Is there a broken invariant here?

I think we are a little bit short on examples of actors which contain references to other actors (or maybe I just couldn't find them, maybe it's an anti-pattern?). Anyway, this sort of thing tends to lead to async methods within an actor, which tends to lead to broken invariants. I have a short example below, and I'm not sure if there is a broken invariant or not:

actor Foo {
    var number: Int
    init(_ number: Int) {
        self.number = number
    func setNumber(to newValue: Int) {
        number = newValue

actor Bar {
    var fooA = Foo(10)
    var fooB = Foo(5)
    // The invariant I am trying to preserve here is that fooA.number 
    // and fooB.number 
    // should not be able to change after we have fetched 
    // either fooA.number of fooB.number 
    // to calculate the sum.  In this form, I think it is clear that that invariant is broken.  
    // fooB.number can change after we have fetched fooA.number.
    func sum() async -> Int {
        let numberA = await fooA.number // Possible suspension point.
        let numberB = await fooB.number // Possible suspension point.
        return numberA + numberB
    // Is this form semantically different from the form above?  Is there truly only one suspension point here?  If so I think my invariant is preserved?
    func alternateSum() async -> Int {
        await fooA.number + fooB.number // Only one suspension point?
    // Assume that there are methods to set fooA and fooB.

Granted a trivial solution in this case is to simply create an actor that holds two Ints, and calculate the sum within that actor, but I have a more complex scenario than the example above where I don't think such a solution is viable.

Thanks for any help, I'm still struggling a little with our new actor/async/await/Task paradigm :sweat_smile:

Hi! Nice question.

IIUC, the two forms are equivalent (see below). So I don't think the invariant you want is preserved. They would need to be computed on the same actor.

Proposal 0296 says, "An await operand may contain more than one potential suspension point."

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Ah I see, thanks for clarifying!

I was looking in the wrong place over at swift-evolution/ at main · apple/swift-evolution · GitHub :sweat_smile:

So I guess this raises the question then:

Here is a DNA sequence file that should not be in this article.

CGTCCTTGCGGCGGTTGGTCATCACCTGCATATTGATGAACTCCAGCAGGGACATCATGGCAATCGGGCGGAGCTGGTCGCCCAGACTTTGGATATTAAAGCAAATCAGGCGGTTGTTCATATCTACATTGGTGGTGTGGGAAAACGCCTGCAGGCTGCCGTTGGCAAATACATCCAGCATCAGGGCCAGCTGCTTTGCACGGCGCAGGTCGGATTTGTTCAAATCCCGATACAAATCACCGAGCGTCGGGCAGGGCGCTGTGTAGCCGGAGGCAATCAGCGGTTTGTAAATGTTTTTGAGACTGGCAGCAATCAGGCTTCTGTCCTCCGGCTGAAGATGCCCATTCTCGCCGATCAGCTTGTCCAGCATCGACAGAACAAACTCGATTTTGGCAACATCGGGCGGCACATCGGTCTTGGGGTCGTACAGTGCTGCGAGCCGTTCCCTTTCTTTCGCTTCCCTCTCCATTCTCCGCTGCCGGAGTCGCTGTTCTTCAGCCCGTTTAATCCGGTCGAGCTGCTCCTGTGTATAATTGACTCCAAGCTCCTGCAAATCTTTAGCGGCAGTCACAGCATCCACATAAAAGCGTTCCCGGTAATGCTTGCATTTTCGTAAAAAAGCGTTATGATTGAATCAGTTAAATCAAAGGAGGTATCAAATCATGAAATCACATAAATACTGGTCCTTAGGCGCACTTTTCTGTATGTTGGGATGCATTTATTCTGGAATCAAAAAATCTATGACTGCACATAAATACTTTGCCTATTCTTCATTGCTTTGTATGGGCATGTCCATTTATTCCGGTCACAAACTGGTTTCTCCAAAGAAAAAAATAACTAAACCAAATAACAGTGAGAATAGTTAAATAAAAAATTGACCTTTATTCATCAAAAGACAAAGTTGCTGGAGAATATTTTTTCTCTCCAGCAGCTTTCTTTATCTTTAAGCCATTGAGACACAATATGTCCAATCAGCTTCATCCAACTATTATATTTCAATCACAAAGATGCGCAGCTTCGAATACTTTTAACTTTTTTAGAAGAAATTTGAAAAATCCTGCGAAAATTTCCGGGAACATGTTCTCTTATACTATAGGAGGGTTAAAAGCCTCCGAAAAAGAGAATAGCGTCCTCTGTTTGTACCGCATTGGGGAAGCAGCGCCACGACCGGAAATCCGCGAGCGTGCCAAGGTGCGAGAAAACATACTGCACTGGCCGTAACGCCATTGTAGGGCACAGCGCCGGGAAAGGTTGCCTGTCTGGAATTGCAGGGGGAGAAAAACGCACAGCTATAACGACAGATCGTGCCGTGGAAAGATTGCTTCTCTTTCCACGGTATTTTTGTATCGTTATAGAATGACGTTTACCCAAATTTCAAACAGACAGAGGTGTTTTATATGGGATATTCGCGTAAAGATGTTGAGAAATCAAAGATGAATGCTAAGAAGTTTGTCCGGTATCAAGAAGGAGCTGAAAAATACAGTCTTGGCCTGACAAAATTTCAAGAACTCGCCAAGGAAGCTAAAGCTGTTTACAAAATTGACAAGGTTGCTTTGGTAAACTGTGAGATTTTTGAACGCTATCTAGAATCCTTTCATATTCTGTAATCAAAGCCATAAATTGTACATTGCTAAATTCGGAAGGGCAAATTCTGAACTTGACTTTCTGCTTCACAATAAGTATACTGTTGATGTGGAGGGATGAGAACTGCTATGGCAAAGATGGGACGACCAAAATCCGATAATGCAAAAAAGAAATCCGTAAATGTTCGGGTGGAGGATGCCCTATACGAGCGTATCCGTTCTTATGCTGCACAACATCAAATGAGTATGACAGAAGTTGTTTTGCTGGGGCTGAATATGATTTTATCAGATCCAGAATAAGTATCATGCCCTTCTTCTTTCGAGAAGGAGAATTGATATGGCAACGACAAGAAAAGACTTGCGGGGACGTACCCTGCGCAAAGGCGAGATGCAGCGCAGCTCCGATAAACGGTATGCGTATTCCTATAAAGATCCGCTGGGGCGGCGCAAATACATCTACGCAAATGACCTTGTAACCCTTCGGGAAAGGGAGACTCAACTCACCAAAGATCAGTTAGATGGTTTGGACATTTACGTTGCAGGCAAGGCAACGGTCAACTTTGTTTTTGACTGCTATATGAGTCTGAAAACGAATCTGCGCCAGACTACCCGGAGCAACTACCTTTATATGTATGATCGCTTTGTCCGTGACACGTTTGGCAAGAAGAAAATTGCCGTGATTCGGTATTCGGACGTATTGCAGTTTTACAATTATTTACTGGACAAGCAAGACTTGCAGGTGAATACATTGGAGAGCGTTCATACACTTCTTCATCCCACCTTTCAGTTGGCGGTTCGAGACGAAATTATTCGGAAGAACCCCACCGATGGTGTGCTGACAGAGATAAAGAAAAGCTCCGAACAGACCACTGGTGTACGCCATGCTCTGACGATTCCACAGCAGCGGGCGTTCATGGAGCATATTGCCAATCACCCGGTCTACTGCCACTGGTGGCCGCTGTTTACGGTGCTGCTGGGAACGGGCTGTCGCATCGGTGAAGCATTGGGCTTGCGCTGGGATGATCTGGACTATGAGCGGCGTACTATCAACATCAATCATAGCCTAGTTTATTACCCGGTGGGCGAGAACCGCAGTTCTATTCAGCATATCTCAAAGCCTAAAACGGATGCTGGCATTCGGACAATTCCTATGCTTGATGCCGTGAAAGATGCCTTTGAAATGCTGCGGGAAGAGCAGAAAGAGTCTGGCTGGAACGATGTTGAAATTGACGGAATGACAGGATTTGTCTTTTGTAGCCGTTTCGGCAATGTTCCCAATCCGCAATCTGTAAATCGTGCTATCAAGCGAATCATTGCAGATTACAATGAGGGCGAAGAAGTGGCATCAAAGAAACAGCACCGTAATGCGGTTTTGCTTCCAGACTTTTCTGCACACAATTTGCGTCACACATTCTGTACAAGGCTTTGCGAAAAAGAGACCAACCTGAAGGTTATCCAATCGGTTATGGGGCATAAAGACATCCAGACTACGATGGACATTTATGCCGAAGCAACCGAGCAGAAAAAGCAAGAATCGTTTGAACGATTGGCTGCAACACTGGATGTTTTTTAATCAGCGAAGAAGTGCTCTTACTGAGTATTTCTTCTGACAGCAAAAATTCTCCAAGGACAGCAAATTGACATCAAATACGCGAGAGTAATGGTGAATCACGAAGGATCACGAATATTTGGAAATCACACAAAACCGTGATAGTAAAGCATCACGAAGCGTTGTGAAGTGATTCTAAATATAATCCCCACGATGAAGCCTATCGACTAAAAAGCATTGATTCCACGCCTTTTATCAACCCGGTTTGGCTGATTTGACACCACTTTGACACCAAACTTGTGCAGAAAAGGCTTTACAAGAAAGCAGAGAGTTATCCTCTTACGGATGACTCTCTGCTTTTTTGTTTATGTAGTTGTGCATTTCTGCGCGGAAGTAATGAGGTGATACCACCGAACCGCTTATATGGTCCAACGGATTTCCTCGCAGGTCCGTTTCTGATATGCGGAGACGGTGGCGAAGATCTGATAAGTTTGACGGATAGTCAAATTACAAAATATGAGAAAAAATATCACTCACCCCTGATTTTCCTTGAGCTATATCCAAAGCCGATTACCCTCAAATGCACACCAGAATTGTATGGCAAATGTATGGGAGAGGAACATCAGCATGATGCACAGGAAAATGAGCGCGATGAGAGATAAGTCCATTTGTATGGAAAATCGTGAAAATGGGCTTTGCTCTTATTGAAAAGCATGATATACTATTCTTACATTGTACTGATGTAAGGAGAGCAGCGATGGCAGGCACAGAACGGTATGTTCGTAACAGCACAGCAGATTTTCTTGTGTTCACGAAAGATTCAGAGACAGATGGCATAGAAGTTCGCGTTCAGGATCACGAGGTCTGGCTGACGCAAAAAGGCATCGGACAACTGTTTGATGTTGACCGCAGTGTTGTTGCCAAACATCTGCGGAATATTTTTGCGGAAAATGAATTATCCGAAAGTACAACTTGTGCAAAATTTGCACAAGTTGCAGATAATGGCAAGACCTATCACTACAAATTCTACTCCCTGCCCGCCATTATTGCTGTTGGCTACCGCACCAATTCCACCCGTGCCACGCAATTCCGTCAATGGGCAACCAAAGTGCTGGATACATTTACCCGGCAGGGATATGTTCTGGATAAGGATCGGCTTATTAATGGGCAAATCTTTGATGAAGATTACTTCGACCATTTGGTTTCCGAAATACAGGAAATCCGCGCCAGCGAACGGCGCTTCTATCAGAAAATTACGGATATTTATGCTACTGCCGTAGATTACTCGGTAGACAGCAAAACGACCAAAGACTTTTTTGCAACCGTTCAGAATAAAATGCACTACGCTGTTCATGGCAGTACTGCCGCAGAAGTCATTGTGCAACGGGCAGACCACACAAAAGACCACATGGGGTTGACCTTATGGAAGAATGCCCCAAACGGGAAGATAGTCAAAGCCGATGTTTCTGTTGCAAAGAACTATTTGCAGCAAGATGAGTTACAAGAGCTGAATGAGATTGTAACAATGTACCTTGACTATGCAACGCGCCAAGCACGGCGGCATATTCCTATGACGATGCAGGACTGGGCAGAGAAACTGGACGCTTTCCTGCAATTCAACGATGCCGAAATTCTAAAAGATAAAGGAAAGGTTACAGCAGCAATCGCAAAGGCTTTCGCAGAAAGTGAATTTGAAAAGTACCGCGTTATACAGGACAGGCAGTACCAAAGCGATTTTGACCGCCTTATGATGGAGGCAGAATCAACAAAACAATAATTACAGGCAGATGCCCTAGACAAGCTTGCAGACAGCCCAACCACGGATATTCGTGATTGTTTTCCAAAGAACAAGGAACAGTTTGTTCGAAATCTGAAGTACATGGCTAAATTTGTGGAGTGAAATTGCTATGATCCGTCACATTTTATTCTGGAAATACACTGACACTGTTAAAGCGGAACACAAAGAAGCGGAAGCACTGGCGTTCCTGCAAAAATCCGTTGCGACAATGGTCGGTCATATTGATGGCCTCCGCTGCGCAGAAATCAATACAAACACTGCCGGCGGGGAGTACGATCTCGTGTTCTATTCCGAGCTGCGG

Is an actor with references to other actors more or less an anti-pattern?

Not really, I feel like it's quite the opposite. Conceptually, the actor model proposes that actors are the "universal primitive unit of concurrent computation" – there can only be actors, and these actors are only allowed to make local decisions on their own state, create more actors, send more messages (calling actor methods in our case), and determining how to respond to the next message received.

So having references to other actors (also called "having their address") is supposedly the primary use case for actors. Now, sending messages to these other actors, which in Swift means calling on their methods / computed properties, is slightly trickier than in other actor models because they were implemented as being reentrant. This was done to avoid any possibility of deadlocks, however does introduce a whole host of complexity in terms of invariance. In the coming months and years, I trust that we'll come up with the right patterns for managing reentrancy.

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Thanks, I very much agree with your analysis. I will keep an eye out for such patterns to emerge, since currently I'm finding actors that have other actor's "addresses" to be rather tricky. I think at least a good rule of thumb I will be applying personally is to be extra careful whenever I see an await inside an actor method.

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Controlling simultaneous actor execution would be helped with custom executors and the ability to share an executor between actors. Hopefully we see that proposal sooner rather than later.


That's a good point, am I right in saying that if Foo and Bar in my example were actually classes tagged as @MainActor then effectively I am forcing them to share an executor, and in this case I think that would resolve the broken invariant since everything is effectively on the main thread?

(I'm not going to do that of course, but I just want to make sure I understand the implications of having them share an executor.)

In general, executing without suspension points would get the behavior you want, until we can guarantee the order of operations between actors.

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